Boris Johnson has urged very adult in the country to get "get boosted now" as Omicron continues to spread.
The Prime Minister held a a press conference this evening to give an update on the variant and booster roll out.
He told how hospital admissions are going up across the country as the UK recorded the highest number of daily Covid-19 cases of the entire pandemic, with 78,610 new cases.
The previous record was was 68,053 on January 8.
The prime minister held a briefing in Downing Street alongside Professor Chris Whitty and NHS medical director Dr Nikki Kanani at 5pm today.
Professor Whitty warned that "records will be broke a lot over the next few weeks" as the rates continue to rise.
But the prime minister added that admissions are coming down among vulnerable age groups where "boosters are in arms".
Mr Johnson also said we are “seeing signs of hope” as a “great national fightback has begun” to get booster jabs.
He told how everyone over 18 in England can use the national booking service to "get boosted now" from two months after their second dose.
Those aged 12 to 15-years-old can book a second jab from Monday and the 15-minute waiting time after a jab is being cut from tomorrow.
But Chris Whitty warned "records will be broke" over the coming weeks after the UK record its highest number of Covid-19 cases since the start of the pandemic.
"It looks as if Delta - which we've had with us for a while - is still flat and the growth is Omicron," he said.
"So what we've got is two epidemics on top of one other. An existing Delta epidemic, roughly flat, and a very rapidly growing Omicron epidemic on top of it."
Meanwhile, Professor Whitty was asked if people should cancel their Christmas plans.
He said most people prioritising "social interactions that matter to them" - and "deprioritising" the ones that matter less.
Boris Johnson issued a stark warning over the rapid spread of the Omicron variant in a nationwide broadcast on Sunday night.
The Prime Minister has said he intends to have offered a jab to every adult in England by New Year's Eve but warns that routine appointments or some procedures may have to be cancelled to create space in the system.
Patients wanting a third jab - or those who wish to take up the offer of a first or second coronavirus vaccine - should be able to book through the website nhs.uk using their NHS number or personal details.
But huge queues formed at some walk-in booster clinics after the emergency warning.
From today larger venues in England will begin asking visitors to prove their Covid-19 status before allowing them inside.
Covid passes are being introduced after Mr Johnson was able to push through his Plan B restrictions last night despite significant opposition from many Conservative MPs.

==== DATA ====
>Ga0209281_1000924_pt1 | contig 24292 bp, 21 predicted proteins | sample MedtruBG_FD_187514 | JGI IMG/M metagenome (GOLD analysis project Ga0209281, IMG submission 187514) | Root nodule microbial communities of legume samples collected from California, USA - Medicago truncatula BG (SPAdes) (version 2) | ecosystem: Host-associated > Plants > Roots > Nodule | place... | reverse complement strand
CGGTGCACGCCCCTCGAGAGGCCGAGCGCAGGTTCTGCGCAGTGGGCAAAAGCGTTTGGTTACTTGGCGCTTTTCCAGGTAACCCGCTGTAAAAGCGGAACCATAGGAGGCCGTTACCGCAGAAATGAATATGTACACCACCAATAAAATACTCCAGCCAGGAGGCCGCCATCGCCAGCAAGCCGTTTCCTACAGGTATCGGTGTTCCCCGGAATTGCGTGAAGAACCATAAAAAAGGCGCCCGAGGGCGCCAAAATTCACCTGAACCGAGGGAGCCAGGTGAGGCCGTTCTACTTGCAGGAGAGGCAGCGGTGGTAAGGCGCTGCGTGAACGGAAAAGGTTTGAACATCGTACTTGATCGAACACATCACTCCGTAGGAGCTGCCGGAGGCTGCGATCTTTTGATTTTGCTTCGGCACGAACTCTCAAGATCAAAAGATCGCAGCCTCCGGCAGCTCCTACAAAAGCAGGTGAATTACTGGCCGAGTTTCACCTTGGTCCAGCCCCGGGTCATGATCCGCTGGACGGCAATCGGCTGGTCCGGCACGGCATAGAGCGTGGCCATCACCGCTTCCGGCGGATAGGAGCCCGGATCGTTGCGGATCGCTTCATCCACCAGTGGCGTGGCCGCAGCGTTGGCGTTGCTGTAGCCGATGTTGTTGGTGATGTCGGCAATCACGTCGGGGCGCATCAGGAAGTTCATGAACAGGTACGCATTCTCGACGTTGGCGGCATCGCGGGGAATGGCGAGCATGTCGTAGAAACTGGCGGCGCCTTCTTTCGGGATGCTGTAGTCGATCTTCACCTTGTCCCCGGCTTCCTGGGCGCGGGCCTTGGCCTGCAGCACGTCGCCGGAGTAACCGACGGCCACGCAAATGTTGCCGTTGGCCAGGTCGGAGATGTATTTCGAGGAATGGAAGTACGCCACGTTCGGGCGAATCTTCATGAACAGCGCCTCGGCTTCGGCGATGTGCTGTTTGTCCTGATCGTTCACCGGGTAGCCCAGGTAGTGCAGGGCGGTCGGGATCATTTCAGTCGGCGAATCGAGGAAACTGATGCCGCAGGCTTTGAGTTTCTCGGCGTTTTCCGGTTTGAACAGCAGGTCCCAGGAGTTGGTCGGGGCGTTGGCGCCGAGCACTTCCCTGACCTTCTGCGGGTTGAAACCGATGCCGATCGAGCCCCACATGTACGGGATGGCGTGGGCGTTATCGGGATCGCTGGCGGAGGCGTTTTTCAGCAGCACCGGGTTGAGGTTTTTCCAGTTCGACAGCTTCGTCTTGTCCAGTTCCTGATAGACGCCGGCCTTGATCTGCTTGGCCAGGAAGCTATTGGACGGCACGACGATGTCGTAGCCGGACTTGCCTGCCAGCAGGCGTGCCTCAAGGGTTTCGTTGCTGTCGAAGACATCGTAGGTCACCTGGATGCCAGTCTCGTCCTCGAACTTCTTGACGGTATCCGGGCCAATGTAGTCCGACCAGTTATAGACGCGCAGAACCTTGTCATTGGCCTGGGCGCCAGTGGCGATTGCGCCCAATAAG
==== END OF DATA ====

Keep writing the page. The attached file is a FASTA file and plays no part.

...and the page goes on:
Alongside the wearing of face masks in more places than just shops, and guidance asking people to work from home where they can, is a measure now requiring people to prove they are either fully vaccinated or have recently tested negative for coronavirus.
Yesterday, five Kent MPs are among those who voted against Covid passes in England as Boris Johnson suffered his largest Tory rebellion since he became Prime Minister.
Almost 100 Conservatives voted against the government, with the new measures passing because of support from Labour.
The PM’s attempts to quell a rebellion on his own backbenches failed as a large number of his MPs defied the whip to vote against him on the issue of the passes, which have also been known as vaccine passports.
Five Conservative MP's in Kent were among those who joined the revolt, which includes Damian Green (Ashford), Tom Tugendhat (Tonbridge and Malling), Adam Holloway (Gravesham), Craig Mackinlay (South Thanet) and Tracey Crouch (Chatham and Aylesford).
Of the five, only Craig Mackinlay had previously indicated he was going to vote against the vaccine passes.
Damian Green, the former deputy Prime Minister, was among the surprises as Boris Johnson faced a much heavier defeat than expected.
Mr Green said the vaccine passes was simply impractical.
He added: “It’s a gesture, it’s doing something for the sake of doing something.”
Other measures under the government’s Plan B also cleared the Commons, but the vote on Covid passes will be seen as a blow to Mr Johnson’s authority after a challenging week for the PM.
Earlier, Mr Johnson had addressed the 1922 Committee to try and convince them to back his plans.
And he had been individually speaking to those who had publicly said they would oppose the measure earlier in the day.
Some seemed convinced after the meeting, but in the end 126 MPs voted against the use of the passes at nightclubs and large venues.
Some 369 MPs backed the move to introduce Covid passes – which have also been known as vaccine passports – in large venues, giving a majority of 243.
But the division list showed 96 Conservative MPs voted against and two Tory MPs also acted as tellers for the noes.
Eight Labour MPs, 10 Liberal Democrats, six DUP, Green Party MP Caroline Lucas and Independent MPs Jeremy Corbyn and Rob Roberts also opposed the regulations, according to the list.
The measures will mean people will have to prove that they are either fully vaccinated or have had a recent negative coronavirus test before they can go to nightclubs and large venues.